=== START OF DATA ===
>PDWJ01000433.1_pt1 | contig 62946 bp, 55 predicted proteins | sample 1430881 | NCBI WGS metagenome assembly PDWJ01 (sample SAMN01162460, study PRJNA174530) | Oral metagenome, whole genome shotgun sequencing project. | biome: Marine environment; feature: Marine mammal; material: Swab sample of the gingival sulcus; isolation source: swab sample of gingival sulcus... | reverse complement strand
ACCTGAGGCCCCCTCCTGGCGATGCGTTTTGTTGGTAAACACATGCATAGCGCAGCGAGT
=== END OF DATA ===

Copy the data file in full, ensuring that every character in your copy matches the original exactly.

>PDWJ01000433.1_pt1 | contig 62946 bp, 55 predicted proteins | sample 1430881 | NCBI WGS metagenome assembly PDWJ01 (sample SAMN01162460, study PRJNA174530) | Oral metagenome, whole genome shotgun sequencing project. | biome: Marine environment; feature: Marine mammal; material: Swab sample of the gingival sulcus; isolation source: swab sample of gingival sulcus... | reverse complement strand
ACCTGAGGCCCCCTCCTGGCGATGCGTTTTGTTGGTAAACACATGCATAGCGCAGCGAGT